Friday Night Flix: Burke and Hare

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Welcome to Friday Night Flix, where there’s never a need to leave the couch or put on pants. Each week I’ll recommend an under-the-radar movie currently available on one or more of the major streaming platforms. They won’t all be classics, but every selection is guaranteed to be 100% watchable or your money back.

I feel like I’ve seen a million British dark comedy period piece buddy movies recently. That’s obviously a ridiculous exaggeration but in addition to this week’s Burke and Hare (Netflix) I’ve definitely seen at least two other films recently that feel remarkably similar. There was I Sell the Dead, which was pretty decent, and then there was Plunkett & Macleane, which was so off-the-wall weird and, worse, terrible, I couldn’t even fake my way through a recommendation. (Much though my lazy ass wanted to)

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Burke and Hare is better than either of those. It doesn’t delve into supernatural camp like I Sell the Dead, or do anything outrageously bizarre like use testicle explosives to cure V.D. the way Plunkett & Macleane did. (The fuck?) It is, however, loosely based on a fascinating true chapter of English history: the Burke and Hare murders of the early nineteenth century.

What’s great about this movie is the surprising journey of the two down-on-their-luck rapscallions played by Simon Pegg and Andy Serkis, both of whom are literally always awesome. With next to no hesitation they go from lovable scamps with questionable moral compasses to stone cold KILLERS. I didn’t know the backstory but apparently it’s super famous in England. These two guys made a mint selling corpses to medical schools for dissections. When they ran out of naturally occurring dead folk, they increased their supply with extreme fucking prejudice.

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Yet for all their murderous greed and murderous murdering of people, they remain quite likable. Perhaps it’s their loyalty to one another, or John Landis’ expert direction, but you find yourself rooting for them to get away with it. I have to say, the ending genuinely surprised me. (Judging from the Wikipedia page for the real murders, it might surprise history buffs, too.)

Added Bonus: All these period comedies love to salt their historical settings with anachronistic innovations that just so happen to be newly created in the vicinity of the central characters. You can call this the Wild Wild West phenomenon. In Burke and Hare we get the first appearances of both photography and funeral parlors, not to mention gender swapped productions of Shakespeare plays. Edinburgh in 1828 was apparently a hotbed of innovation.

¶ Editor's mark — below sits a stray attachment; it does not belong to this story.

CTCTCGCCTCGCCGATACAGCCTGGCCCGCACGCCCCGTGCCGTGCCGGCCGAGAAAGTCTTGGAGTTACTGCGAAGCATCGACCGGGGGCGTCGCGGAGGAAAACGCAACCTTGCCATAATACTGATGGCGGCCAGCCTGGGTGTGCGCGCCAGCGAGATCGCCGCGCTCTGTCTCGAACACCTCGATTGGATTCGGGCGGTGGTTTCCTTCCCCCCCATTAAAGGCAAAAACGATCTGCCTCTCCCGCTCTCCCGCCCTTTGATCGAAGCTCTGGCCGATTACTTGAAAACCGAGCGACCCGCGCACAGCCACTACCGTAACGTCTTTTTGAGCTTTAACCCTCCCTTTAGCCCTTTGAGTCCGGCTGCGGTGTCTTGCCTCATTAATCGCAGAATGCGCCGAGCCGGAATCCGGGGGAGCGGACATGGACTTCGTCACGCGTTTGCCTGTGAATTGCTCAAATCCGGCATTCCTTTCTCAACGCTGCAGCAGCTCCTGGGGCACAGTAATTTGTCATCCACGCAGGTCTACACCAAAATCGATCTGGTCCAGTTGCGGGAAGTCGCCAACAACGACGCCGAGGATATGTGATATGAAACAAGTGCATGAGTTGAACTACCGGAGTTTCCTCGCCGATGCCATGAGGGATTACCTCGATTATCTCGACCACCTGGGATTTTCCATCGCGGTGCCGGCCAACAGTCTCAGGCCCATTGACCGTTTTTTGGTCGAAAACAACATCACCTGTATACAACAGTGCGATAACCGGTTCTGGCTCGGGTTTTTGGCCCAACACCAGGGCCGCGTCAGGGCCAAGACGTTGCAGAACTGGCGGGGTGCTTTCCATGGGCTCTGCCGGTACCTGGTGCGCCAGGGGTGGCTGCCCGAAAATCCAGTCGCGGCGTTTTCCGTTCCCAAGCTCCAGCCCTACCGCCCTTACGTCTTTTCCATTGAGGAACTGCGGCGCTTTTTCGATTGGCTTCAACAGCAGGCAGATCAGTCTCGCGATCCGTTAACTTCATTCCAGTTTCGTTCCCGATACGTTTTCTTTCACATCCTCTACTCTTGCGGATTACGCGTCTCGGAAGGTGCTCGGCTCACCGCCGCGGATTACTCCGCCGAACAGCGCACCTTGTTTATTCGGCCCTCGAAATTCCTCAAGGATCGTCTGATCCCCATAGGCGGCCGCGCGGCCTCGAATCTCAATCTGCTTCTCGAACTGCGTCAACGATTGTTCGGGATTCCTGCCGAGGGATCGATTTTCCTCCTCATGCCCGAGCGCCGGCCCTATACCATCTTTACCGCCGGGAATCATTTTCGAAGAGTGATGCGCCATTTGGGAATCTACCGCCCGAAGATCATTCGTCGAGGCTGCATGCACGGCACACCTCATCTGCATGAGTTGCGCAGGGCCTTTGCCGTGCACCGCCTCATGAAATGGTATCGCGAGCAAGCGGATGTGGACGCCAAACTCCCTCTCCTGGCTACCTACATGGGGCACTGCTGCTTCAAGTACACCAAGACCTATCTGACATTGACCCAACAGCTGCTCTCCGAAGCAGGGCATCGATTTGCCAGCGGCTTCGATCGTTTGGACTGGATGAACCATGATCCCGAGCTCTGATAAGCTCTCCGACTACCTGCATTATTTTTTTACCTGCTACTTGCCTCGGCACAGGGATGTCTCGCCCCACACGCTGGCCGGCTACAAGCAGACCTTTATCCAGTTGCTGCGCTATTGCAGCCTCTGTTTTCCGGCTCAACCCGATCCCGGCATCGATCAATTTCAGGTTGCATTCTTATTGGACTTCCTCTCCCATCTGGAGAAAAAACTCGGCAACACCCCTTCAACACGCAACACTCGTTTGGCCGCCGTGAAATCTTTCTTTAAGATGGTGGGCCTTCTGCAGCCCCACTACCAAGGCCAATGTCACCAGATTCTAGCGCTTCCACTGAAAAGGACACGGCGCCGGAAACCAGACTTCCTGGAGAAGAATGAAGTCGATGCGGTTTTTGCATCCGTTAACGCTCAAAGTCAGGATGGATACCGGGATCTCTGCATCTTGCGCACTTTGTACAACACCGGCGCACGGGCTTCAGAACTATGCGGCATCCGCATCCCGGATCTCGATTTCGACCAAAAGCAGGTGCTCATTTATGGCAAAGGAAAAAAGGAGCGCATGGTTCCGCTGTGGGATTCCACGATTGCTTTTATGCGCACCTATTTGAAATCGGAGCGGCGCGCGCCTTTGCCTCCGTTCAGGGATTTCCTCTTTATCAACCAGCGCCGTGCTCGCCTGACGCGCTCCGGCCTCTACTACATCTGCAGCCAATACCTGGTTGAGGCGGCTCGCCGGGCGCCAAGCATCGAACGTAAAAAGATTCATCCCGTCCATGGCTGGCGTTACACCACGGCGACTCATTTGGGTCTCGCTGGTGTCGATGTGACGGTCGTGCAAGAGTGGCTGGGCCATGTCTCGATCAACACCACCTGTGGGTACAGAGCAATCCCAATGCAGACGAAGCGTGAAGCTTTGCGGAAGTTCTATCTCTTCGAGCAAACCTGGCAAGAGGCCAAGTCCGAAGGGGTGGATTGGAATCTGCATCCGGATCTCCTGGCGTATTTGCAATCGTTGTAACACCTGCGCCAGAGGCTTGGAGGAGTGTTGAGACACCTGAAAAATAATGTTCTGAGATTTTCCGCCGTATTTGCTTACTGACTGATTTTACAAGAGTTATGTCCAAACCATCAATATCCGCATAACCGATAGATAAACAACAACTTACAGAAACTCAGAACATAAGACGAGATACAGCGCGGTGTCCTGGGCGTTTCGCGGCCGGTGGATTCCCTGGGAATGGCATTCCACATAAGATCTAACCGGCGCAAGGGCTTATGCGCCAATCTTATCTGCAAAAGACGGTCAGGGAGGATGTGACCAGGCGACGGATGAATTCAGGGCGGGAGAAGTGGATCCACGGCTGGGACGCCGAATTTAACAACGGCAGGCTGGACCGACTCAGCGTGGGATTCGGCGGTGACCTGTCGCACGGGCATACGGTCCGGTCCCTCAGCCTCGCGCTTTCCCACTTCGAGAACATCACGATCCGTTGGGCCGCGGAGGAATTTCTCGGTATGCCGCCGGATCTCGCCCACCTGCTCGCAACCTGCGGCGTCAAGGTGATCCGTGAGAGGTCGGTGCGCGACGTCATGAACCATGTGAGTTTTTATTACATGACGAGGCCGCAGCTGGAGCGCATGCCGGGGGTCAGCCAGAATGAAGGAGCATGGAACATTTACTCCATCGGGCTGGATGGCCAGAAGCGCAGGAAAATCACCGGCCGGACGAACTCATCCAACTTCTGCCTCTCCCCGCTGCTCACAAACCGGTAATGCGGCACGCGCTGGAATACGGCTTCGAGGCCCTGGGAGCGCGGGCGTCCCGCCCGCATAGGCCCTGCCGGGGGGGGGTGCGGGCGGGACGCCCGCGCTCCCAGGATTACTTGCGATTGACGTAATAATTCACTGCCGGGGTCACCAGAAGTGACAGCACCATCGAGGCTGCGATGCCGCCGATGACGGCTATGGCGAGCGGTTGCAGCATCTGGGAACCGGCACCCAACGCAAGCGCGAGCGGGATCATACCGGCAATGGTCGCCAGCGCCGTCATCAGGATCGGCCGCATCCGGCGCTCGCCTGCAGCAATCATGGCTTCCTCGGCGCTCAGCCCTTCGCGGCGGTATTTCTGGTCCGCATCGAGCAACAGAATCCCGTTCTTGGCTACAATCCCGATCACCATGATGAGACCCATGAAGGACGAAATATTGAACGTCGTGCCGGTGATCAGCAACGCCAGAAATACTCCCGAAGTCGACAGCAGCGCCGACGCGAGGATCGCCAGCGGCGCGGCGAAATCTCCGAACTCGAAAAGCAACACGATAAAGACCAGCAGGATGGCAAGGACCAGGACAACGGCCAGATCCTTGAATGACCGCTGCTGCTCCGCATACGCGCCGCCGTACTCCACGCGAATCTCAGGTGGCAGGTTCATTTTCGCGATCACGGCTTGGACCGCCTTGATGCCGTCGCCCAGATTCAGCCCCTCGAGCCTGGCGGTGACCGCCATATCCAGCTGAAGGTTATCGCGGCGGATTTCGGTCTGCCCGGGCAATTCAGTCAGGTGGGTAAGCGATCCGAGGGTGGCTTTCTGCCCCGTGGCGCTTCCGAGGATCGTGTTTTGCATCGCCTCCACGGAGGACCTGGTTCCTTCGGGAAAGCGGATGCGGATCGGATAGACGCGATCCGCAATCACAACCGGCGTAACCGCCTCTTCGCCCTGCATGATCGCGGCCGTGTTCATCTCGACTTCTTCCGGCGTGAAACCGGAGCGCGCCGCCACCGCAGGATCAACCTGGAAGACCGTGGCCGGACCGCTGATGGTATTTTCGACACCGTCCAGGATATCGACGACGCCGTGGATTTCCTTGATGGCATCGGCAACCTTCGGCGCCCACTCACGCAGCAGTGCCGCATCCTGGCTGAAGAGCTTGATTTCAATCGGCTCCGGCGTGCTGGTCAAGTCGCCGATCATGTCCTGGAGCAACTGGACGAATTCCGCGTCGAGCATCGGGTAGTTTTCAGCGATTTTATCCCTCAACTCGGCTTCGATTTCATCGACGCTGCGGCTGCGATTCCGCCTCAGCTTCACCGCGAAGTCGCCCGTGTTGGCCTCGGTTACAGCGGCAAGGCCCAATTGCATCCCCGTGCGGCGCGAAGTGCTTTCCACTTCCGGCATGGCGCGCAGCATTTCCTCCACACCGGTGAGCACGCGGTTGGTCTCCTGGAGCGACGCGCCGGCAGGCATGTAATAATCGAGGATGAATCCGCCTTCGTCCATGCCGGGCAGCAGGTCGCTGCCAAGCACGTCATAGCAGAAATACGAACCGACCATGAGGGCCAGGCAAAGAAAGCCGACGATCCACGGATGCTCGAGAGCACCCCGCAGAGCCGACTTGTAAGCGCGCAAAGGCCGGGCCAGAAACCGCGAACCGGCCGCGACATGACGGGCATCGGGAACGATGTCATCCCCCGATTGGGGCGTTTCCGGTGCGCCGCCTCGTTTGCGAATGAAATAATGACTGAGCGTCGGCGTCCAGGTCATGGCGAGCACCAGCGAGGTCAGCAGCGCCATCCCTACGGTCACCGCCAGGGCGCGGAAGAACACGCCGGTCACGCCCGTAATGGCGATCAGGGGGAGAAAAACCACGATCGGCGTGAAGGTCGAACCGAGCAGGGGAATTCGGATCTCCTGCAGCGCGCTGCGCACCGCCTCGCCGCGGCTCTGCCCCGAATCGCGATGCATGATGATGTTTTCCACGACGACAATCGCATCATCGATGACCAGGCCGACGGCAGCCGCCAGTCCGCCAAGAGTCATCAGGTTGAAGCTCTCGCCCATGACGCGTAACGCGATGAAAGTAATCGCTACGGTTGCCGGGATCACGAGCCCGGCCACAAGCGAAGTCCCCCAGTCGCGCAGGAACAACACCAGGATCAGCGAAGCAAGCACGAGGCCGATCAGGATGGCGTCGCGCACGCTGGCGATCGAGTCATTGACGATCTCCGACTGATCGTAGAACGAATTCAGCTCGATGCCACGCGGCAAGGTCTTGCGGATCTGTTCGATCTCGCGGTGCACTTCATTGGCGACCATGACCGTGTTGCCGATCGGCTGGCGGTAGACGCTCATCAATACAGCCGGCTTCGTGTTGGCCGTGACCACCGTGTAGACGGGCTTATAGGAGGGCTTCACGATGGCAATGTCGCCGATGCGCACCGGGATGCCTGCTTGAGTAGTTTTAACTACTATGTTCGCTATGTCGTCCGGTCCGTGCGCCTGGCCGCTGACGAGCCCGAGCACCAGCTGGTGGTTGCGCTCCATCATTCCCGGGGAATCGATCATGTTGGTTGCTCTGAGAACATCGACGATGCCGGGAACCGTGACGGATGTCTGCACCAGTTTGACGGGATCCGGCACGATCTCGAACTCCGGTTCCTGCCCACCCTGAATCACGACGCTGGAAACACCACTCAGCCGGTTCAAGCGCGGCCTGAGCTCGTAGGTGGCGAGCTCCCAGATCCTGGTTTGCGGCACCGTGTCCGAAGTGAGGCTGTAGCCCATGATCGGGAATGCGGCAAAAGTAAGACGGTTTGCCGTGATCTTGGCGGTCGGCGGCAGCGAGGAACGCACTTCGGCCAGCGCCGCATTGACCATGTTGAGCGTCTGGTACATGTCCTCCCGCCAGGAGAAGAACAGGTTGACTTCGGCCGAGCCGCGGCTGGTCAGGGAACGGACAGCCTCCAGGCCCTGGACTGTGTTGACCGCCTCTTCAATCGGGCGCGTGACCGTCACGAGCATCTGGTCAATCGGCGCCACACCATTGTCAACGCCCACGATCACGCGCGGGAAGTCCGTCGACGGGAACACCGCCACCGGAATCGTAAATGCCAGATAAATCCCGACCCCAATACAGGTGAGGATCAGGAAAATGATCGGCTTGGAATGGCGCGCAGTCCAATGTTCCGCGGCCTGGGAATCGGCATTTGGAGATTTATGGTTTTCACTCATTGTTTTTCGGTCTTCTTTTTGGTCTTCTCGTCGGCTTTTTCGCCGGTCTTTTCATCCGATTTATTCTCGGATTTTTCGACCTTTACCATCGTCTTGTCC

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Friday Night Flix: Deathwatch

Deathwatch1Welcome to Friday Night Flix, where there’s never a need to leave the couch or put on pants. Each week I’ll recommend an under-the-radar movie currently available on one or more of the major streaming platforms. They won’t all be classics, but every selection is guaranteed to be 100% watchable or your money back.

I’m one of those people who love love LOVES to seem smart. When someone mentions something about which I have even the tiniest shred of information, I am powerless to stop myself from butting in and blurting it out. Even if they probably would have gotten to my point eventually. Especially then. So it’s fittingly ironic that I am, in fact, horrifically ignorant about most things that matter. I know exactly as much about current events as someone who obtains all their information by reading newspapers over other peoples’ shoulders. If it’s not in the headline, odds are it escaped me. Geography? I’m not confident I could name all the states that border Pennsylvania and I spent the first two thirds of my life there. And history, holy fuck am I ignorant. I’m super competitive at Trivial Pursuit (Genus III is the definitive Genus. END OF DISCUSSION.) but I become strangely quiet during questions about events pre-1980. So maybe it’s not surprising that I made it through the entirety of Deathwatch (Netflix, Hulu), which is set in 1917, thinking it was a movie about World War II. Sickeningly offensive to the memories of the men who served in both wars, but not surprising.

Deathwatch2For some reason the box art for this movie made me think the troops were about to do battle with Nazi zombies. That is not the case. I won’t tell you what they’re up against because I’m not totally sure. As is all too often the case with U.K. supernatural horror, it’s never really fleshed out. There seems to be some corrupting force influencing the men’s psyches, but mostly it takes the form of ghostly barbed wire attacks. And it’s not like the terror is enhanced by a shroud of inconsistent vagaries. It feels more like establishing a coherent modus operandi would somehow be undignified. I know I’m being unfair because this is obviously a film that barely scraped together the budget to build out its period set pieces. Then again, it sports a fairly pricey cast of up-and-comers and sorta-knowns including the alway arresting Andy Serkis, Jamie Bell (in a decidedly uninspiring developmental phase), and a gruff character actor I like named Hugo Speer. I  would have sworn the gay butler from Downton Abbey was in there too but I don’t argue with IMDB. Last time we got in a fight I ended up in traction.

Deathwatch3Added bonus:  Deathwatch was directed by Michael J. Bassett, who four years later in 2006 would direct Wilderness. Apparently all his movies need to have one-word titles of exactly ten letters. Am I the only one who thinks the name Michael J. should only ever be followed by Fox? Either switch to Mike or get your own middle initial. That one’s taken.